Through the 1980s, Japan was significant in global competition largely by shaping global technological trajectories, transforming major global industries, and contributing to fundamental innovations in industrial production processes, creating enough wealth along the way to propel Japan to the world’s second largest economy. After the economic bubble burst in the early 1990s, however, Silicon Valley moved to the forefront of transforming technology, industries, and production, creating vast wealth along the way. While Japan's role in global competition seemingly declined after the 1990s, careful analyses reveal that Japan was in fact transforming--quietly and gradually, but significantly. In a pattern of “syncretism,” Japan’s economic transformation was characterized by the coexistence of new, traditional, and hybrid forms of strategy and organization. Japan’s new startup ecosystem, though small compared to Silicon Valley, has dramatically transformed over the past twenty years through a combination of regulatory shifts, corporate transformations, and technological breakthroughs that have opened up vast new opportunities. Some large corporations such as Komatsu, Honda, Toyota, and Yamaha are undertaking innovative efforts of sorts unseen in Japan’s recent history to harness Silicon Valley and other startup ecosystems into their core business areas.
Kenji E. Kushida is the Japan Program Research Scholar at the Shorenstein Asia-Pacific Research Center at Stanford University (APARC), Project Leader of the Stanford Silicon Valley – New Japan Project (Stanford SV-NJ), research affiliate of the Berkeley Roundtable on the International Economy (BRIE), and International Research Fellow at the Canon Institute for Global Studies (CIGS). He holds a PhD in political science is from the University of California, Berkeley, an MA in East Asian studies and BAs in economics and East Asian studies, all from Stanford University.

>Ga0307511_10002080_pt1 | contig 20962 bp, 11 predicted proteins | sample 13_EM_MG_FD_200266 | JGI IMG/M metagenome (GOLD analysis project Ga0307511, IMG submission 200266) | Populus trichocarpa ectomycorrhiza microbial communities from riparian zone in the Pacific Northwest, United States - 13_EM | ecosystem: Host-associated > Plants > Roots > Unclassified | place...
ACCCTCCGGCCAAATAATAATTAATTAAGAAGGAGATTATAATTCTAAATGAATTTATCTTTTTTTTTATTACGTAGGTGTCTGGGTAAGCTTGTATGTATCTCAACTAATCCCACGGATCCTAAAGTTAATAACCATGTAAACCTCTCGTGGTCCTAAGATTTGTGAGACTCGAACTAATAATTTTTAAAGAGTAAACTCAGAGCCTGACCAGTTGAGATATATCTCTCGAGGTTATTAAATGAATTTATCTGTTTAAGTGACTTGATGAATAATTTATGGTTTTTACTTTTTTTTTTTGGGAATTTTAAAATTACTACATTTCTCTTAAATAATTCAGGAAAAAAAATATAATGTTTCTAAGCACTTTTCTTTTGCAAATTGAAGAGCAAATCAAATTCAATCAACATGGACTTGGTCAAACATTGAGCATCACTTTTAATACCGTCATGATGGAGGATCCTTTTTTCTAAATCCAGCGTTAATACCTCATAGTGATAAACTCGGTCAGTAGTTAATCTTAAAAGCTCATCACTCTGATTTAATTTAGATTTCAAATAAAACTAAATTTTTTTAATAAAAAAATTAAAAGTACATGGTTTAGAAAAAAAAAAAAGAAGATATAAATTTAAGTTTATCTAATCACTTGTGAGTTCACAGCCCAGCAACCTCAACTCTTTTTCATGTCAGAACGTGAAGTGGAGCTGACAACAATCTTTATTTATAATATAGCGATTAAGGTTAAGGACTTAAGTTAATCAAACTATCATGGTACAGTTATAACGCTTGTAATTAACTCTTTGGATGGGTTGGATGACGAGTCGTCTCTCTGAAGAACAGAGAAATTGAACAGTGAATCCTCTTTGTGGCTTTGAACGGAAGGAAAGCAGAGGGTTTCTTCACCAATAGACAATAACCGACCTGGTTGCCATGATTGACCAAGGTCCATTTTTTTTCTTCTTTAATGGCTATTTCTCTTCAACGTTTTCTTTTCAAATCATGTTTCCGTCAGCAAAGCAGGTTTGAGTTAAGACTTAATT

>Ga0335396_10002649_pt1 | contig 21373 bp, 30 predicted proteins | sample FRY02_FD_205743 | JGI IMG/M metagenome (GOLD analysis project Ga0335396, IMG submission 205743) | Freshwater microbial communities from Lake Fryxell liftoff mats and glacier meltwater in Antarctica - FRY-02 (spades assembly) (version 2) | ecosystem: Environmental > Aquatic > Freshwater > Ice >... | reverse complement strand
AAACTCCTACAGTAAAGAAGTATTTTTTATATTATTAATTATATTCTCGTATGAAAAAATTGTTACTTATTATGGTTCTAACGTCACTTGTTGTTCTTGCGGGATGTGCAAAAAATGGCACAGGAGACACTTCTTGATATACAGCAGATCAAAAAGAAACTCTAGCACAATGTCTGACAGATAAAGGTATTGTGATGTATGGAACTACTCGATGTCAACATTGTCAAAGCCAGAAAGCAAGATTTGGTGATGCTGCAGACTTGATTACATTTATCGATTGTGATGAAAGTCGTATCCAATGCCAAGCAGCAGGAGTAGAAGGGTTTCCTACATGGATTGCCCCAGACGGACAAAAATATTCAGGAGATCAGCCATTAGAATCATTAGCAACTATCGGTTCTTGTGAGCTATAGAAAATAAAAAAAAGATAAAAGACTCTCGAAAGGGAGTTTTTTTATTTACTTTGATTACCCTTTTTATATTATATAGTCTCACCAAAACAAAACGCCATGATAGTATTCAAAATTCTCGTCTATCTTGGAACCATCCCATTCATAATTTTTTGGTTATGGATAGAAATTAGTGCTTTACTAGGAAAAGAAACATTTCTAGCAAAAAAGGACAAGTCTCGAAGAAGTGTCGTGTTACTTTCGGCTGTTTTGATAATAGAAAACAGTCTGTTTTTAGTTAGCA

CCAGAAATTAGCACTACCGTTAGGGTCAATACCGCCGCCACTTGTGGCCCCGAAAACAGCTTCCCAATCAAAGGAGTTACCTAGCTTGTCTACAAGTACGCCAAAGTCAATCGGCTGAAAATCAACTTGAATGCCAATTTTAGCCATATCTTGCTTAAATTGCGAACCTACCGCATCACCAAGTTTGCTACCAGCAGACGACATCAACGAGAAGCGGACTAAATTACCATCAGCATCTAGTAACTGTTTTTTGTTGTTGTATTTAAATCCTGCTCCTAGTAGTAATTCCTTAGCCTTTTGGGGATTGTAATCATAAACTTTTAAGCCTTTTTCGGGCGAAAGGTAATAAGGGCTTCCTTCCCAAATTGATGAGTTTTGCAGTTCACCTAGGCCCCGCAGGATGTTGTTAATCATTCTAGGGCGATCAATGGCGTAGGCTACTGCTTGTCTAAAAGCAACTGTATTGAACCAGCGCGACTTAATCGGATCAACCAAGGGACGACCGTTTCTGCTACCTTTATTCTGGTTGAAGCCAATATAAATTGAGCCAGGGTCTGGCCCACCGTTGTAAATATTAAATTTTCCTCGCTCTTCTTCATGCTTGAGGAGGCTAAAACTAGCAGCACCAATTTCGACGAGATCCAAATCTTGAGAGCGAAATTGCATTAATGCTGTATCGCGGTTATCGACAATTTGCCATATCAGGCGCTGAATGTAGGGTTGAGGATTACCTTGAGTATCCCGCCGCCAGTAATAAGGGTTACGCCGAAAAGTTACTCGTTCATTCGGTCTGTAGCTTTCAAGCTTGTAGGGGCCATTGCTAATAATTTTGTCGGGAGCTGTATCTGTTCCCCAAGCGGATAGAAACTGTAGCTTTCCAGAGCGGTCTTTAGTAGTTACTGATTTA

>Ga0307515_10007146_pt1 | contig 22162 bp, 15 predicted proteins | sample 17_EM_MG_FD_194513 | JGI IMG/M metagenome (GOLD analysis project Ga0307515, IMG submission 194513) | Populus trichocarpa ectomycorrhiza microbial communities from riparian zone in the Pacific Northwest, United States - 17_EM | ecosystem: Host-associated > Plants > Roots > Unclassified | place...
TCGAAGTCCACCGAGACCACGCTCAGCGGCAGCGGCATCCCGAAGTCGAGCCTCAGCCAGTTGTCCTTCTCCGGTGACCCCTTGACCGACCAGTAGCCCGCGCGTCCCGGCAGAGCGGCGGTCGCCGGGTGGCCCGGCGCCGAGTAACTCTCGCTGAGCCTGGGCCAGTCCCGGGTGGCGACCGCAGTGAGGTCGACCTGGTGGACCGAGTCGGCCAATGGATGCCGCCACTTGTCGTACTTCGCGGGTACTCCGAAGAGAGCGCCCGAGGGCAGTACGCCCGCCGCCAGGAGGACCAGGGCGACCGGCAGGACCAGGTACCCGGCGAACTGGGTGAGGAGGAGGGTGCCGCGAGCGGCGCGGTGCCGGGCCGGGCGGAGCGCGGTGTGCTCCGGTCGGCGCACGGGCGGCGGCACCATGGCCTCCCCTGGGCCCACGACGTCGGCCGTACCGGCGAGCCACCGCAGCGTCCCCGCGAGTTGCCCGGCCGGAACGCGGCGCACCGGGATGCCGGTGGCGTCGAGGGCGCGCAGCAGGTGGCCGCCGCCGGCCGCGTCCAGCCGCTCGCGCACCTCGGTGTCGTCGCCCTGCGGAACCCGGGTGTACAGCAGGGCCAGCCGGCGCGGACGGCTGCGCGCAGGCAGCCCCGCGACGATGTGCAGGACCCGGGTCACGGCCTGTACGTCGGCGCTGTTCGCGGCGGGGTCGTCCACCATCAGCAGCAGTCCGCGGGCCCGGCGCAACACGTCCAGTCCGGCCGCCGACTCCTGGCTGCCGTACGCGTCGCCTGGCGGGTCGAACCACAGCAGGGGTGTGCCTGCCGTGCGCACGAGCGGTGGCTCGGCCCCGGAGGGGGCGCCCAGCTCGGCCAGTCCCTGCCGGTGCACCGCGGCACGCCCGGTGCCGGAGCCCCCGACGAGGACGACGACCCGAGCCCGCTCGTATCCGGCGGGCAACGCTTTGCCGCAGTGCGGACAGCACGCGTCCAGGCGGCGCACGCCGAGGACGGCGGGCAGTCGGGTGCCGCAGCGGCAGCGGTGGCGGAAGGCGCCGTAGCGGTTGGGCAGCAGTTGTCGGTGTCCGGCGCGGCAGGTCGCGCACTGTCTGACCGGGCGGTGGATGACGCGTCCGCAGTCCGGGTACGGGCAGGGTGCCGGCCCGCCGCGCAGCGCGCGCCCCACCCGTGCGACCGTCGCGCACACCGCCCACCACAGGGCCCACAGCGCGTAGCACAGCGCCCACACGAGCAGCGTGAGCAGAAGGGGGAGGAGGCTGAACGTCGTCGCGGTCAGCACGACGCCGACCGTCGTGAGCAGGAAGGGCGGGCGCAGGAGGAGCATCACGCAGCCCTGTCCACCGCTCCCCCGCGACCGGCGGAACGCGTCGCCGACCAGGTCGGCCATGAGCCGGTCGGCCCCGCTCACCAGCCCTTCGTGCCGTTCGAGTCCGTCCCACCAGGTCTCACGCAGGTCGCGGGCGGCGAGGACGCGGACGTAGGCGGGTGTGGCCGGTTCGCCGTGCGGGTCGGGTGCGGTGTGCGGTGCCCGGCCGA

Kushida’s research streams include Information Technology innovation, Silicon Valley’s economic ecosystem, Japan’s political economic transformation since the 1990s, and the Fukushima nuclear disaster. He has published several books and numerous articles in each of these streams, including “The Politics of Commoditization in Global ICT Industries,” “Japan’s Startups Ecosystem,” “Cloud Computing: From Scarcity to Abundance,” and others. His latest business book in Japanese is “The Algorithmic Revolution’s Disruption: a Silicon Valley Vantage on IoT, Fintech, Cloud, and AI” (Asahi Shimbun Shuppan 2016).
He has appeared in media including The New York Times, Washington Post, Nihon Keizai Shimbun, Nikkei Business, NHK, PBS NewsHour, and NPR.
4:30pm: Doors open
4:45pm-5:45pm: Talk and Discussion